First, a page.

Protect the integrity of your practice’s medical records with this sage advice.
Evaluation and management (E/M) services are likely the most regulated and most often audited services in medical practices. These services can account for more than half of a provider’s income, so it is crucial that they are appropriately documented and coded. A casual approach to E/M coding can result in both improper reimbursement and embarrassing audits. Professional coders in medical practices have a responsibility to ensure that E/M services are properly coded.
To ensure correct E/M billing, the documentation must meet certain minimum tests. Each of these “10 commandments” reflects an area integral to uncontestable documentation and coding. Coders can use this list to assess the records found in their workplace, and then address areas of concern with providers.
1. The documentation must be legible.
Legibility is the bedrock of a medical record. Obviously, if a record cannot be read or interpreted, it is of little value. This does not mean that the record must be meticulously written. There are many providers whose handwriting falls far short of perfection. However, with a little help, the coder or auditor should be able to handily decipher the provider’s documentation. Dictated or computer-generated records can be a great benefit in this area, although they are not without their pitfalls, as outlined below.
2. Every record contains basic data.
Each record must contain the patient’s name and birth date, as well as the encounter date and time, and the location of the service. The nurses or medical assistants of a practice should be trained to record these as they assess the patient. Upon completion, every record must be signed by the provider, whose printed name should also be a part of the record. Necessary components, according to the American Medical Association (AMA), include a medically appropriate history and/or exam (not necessary for code selection of office or other outpatient services beginning Jan. 1, 2021) and medical decision making (MDM) or total time on the date of the encounter.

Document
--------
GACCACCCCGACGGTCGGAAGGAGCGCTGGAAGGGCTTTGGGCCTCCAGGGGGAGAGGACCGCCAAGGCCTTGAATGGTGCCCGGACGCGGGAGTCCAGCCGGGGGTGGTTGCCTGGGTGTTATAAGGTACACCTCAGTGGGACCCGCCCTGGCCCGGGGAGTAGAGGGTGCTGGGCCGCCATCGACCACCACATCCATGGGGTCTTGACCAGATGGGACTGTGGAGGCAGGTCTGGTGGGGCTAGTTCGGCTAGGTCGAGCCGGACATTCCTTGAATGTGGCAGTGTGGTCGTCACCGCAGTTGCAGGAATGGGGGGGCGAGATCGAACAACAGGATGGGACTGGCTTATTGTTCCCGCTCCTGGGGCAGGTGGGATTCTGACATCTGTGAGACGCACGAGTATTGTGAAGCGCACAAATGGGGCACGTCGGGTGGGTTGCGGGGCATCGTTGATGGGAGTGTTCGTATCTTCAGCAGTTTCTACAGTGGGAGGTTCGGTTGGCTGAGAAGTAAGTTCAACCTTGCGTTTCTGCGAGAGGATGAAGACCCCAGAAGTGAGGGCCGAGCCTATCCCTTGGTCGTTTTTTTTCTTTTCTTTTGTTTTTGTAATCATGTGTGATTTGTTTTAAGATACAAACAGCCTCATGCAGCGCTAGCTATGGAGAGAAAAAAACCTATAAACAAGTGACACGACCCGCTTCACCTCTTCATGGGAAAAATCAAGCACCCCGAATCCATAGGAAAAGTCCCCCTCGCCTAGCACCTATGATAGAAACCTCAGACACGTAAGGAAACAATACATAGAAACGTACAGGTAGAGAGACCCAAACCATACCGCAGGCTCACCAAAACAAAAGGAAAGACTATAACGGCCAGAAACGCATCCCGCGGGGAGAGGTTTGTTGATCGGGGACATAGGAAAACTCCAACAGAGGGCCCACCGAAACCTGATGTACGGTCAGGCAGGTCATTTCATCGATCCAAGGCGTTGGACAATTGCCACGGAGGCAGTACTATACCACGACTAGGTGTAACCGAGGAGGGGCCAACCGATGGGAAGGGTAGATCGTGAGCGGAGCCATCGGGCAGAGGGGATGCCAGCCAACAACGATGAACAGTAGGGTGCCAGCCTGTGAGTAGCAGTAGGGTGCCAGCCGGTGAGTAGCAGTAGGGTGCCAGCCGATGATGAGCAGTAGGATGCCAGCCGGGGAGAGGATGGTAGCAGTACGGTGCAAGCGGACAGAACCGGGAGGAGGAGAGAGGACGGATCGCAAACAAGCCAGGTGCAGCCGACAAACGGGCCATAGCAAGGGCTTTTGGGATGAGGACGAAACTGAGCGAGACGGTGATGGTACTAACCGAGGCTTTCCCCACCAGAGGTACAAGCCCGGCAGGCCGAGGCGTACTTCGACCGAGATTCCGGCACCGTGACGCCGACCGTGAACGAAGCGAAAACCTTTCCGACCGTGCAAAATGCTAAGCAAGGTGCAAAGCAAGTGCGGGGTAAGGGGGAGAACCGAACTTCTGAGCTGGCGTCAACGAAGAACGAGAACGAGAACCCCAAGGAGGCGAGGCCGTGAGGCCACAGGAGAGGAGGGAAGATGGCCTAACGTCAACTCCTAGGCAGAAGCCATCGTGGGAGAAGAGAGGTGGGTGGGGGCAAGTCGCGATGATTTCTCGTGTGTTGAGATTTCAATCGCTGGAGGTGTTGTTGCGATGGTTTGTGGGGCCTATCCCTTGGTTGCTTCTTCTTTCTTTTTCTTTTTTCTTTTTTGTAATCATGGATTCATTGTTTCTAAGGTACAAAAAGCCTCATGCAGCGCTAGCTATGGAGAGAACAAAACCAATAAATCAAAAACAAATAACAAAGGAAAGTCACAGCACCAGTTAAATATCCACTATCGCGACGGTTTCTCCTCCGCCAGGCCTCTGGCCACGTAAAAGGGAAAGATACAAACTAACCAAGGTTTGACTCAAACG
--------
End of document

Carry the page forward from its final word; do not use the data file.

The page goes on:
3. The record should be organized.
Haphazard documentation makes the record difficult to follow and can lead to coding errors. Medical records should “chronologically report the care a patient received and record pertinent facts, findings, and observations about the patient’s health history,” per the Centers for Medicare & Medicaid Services’ (CMS’) Evaluation and Management Services Guide.
4. Documentation matches the billed services.
Unfortunately, it is not uncommon for providers to list several of a patient’s past and active diagnoses on a superbill or in the record, when the record documents care for only one or two of them. Every billed service and its corresponding diagnosis code must be clearly documented in the medical record. Having a laundry list of past problems not addressed during the encounter means the coder will need to determine which ICD-10 codes to report to represent conditions actively treated for that encounter.
5. Medical decision making matches service level.
When MDM is the overriding determinant of the level of service, documentation should include the level of MDM, number and complexity of problems addressed, amount and/or complexity of data to be reviewed and analyzed, and risk of complications and/or morbidity or mortality of patient management.
6. Addendums or alterations are properly documented.